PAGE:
سیستم های کنترل مدیریت و تغییر استراتژی در buyouts
|کد مقاله||سال انتشار||مقاله انگلیسی||ترجمه فارسی||تعداد کلمات|
|16269||2004||23 صفحه PDF||سفارش دهید||11468 کلمه|
Publisher : Elsevier - Science Direct (الزویر - ساینس دایرکت)
Journal : Management Accounting Research, Volume 15, Issue 2, June 2004, Pages 155–177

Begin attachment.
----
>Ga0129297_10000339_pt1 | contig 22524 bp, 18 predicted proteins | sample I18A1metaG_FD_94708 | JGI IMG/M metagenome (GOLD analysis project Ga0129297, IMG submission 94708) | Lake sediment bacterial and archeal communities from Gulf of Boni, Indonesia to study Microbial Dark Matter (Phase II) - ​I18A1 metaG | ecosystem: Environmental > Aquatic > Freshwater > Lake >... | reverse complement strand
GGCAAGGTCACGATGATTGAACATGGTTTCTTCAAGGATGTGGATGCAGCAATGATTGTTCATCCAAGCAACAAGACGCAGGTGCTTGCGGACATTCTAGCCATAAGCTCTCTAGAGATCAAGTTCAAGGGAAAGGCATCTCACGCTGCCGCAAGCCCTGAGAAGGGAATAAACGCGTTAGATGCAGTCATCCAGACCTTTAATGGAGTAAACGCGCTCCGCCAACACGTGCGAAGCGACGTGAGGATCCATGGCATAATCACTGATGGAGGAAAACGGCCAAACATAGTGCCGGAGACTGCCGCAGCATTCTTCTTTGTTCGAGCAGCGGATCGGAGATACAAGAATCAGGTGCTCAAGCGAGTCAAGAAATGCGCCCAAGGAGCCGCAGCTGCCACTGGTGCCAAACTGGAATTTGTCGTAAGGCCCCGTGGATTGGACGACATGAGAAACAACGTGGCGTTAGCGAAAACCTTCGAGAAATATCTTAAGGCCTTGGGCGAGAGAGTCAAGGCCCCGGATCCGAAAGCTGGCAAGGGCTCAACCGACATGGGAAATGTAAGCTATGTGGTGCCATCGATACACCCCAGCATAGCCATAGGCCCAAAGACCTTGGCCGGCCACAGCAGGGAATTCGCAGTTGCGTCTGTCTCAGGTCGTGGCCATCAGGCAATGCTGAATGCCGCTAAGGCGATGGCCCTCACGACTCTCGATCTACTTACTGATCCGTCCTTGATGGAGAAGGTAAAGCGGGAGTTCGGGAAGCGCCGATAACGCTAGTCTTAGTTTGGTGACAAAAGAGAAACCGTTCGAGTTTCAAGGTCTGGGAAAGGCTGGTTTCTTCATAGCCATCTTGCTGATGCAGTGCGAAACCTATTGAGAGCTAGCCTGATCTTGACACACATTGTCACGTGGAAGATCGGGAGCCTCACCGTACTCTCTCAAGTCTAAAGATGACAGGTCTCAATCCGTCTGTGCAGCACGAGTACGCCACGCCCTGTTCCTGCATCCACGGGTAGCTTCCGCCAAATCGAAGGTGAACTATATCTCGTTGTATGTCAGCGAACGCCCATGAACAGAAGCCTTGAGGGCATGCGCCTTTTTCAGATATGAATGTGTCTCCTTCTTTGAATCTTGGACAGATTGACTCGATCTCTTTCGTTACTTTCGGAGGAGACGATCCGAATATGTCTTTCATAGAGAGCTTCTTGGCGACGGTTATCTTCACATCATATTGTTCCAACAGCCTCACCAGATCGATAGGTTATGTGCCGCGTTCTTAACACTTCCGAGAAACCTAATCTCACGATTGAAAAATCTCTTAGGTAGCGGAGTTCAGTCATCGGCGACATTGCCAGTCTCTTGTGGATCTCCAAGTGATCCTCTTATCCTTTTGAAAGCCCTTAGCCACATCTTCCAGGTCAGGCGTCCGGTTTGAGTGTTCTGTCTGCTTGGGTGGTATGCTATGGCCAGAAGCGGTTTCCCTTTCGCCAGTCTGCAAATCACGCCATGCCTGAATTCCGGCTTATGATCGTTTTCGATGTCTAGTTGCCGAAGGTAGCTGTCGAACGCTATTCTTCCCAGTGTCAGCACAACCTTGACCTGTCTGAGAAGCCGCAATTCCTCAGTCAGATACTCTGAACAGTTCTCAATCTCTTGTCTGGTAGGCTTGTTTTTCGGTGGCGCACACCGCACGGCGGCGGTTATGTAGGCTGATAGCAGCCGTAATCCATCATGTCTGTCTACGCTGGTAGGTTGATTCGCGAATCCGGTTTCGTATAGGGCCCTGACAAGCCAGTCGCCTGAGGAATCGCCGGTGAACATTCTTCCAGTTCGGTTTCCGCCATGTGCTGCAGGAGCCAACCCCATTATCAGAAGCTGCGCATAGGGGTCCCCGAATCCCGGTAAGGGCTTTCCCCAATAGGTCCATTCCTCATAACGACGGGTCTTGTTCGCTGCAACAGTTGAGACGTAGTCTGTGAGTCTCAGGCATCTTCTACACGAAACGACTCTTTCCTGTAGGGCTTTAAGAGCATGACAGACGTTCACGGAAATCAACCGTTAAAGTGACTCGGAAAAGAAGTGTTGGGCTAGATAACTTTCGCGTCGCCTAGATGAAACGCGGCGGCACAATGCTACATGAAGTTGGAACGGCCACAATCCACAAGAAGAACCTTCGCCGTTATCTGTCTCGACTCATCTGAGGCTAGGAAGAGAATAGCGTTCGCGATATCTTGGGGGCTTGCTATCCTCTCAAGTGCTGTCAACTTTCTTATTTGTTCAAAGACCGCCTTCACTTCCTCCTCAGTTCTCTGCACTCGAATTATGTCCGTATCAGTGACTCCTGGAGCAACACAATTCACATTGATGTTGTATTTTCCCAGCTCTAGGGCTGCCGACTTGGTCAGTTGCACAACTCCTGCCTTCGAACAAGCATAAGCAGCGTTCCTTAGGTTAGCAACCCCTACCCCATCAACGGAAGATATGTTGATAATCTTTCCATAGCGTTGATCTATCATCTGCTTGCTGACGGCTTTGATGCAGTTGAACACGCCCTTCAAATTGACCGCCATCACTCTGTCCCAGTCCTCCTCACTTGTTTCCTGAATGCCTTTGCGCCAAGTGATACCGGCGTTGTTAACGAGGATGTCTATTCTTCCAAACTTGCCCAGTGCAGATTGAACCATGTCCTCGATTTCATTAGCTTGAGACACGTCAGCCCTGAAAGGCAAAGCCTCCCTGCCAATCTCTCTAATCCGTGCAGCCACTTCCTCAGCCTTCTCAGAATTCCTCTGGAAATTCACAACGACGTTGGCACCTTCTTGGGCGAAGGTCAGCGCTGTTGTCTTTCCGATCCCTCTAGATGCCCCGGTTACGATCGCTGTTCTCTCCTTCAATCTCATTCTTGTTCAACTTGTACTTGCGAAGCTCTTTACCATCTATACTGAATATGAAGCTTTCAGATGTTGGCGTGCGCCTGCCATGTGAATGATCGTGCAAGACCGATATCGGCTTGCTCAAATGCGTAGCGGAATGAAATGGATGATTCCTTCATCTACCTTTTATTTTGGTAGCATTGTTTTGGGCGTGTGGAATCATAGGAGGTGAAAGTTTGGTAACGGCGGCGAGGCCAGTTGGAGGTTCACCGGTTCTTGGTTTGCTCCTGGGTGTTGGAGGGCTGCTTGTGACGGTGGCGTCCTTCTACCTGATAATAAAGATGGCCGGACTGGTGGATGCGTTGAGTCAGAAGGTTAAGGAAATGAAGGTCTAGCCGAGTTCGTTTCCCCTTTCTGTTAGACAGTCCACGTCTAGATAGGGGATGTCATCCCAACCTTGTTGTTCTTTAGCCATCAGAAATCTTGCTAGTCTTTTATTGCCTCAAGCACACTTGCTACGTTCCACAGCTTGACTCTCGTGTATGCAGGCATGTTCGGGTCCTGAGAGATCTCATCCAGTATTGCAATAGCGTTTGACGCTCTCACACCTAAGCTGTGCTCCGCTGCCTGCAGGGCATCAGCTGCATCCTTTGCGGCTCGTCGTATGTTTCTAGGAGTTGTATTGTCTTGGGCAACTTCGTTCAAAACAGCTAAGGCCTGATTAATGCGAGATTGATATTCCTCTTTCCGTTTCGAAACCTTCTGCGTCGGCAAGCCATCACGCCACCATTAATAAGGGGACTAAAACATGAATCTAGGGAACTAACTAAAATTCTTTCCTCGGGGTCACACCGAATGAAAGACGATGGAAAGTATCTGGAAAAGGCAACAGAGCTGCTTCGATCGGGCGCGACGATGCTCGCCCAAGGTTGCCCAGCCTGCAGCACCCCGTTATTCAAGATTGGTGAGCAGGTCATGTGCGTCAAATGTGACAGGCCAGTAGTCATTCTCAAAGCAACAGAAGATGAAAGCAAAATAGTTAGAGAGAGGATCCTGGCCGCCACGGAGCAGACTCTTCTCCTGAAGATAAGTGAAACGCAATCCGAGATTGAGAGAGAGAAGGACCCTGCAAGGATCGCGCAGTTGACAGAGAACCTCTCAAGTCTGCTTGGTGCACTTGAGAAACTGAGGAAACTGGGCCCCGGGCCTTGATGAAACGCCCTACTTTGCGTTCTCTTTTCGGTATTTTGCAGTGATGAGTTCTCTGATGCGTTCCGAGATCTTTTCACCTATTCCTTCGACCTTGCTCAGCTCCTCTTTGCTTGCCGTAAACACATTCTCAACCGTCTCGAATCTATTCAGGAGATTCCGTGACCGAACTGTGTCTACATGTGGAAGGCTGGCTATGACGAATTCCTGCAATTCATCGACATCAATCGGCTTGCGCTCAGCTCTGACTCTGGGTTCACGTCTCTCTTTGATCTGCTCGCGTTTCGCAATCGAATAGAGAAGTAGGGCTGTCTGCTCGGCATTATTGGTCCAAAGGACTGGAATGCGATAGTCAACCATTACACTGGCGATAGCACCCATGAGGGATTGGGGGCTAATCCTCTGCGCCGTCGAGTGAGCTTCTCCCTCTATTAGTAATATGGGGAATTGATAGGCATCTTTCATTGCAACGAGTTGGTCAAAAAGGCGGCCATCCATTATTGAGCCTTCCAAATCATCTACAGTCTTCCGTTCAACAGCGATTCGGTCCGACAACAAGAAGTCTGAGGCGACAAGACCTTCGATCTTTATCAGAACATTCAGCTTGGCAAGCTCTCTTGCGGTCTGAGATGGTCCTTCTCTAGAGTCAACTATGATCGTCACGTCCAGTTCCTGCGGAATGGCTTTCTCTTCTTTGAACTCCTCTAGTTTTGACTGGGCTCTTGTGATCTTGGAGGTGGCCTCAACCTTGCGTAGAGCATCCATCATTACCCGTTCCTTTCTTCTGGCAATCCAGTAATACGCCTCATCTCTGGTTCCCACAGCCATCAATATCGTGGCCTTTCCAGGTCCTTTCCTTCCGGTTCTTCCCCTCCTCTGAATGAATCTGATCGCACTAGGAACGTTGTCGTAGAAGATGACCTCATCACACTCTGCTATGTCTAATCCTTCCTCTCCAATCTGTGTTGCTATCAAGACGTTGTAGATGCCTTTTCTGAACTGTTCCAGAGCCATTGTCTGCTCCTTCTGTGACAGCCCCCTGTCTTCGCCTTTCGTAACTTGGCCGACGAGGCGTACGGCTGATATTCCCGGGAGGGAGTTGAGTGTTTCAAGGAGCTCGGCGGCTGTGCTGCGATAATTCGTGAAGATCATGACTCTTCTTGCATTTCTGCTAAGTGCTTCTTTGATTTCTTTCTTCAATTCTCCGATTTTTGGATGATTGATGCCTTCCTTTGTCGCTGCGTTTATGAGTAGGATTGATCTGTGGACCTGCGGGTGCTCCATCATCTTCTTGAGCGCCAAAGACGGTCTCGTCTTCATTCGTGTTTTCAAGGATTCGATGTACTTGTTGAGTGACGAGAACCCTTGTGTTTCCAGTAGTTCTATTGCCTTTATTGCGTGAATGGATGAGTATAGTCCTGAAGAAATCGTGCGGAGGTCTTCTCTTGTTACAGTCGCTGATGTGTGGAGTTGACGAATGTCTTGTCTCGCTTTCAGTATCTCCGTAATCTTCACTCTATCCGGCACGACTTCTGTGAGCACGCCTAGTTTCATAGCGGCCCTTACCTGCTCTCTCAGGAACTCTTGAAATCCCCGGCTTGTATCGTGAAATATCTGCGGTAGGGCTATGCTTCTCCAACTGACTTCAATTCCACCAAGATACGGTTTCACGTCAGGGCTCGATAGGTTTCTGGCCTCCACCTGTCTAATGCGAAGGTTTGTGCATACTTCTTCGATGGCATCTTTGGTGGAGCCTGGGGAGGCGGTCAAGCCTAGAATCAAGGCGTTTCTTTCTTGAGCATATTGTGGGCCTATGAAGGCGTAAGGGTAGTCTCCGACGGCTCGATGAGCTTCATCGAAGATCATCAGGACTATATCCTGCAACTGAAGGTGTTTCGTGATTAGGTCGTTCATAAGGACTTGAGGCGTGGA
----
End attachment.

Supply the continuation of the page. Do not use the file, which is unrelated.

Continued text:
The impact of management buy-outs (MBO) on strategy and management control systems (MCS) is little understood. Previous research by [Ace. Org. Soc. 17 (1992) 151] focused on efficiency-enhancing buy-outs that were a feature of the early development of the market. However, MBOs are heterogeneous and more recent developments have involved ownership changes that stimulate entrepreneurial practices. The novel contribution of this paper is to use Simons’ [Levers of Control: How Managers Use Innovative Control Systems to Drive Strategic Renewal, Harvard Business School, Cambridge, MA, USA] classification of beliefs systems, boundary systems, diagnostic and interactive control systems to explore management control in these newer forms of MBO. Within-case analysis and cross-case comparisons from two buyout firms are used to capture the interaction between management control systems and competitive strategy formulation, implementation and modification. This evidence supports arguments that buy-out managers undertake efforts in balancing the traditional systems with the newer systems that stimulate opportunity-seeking and learning.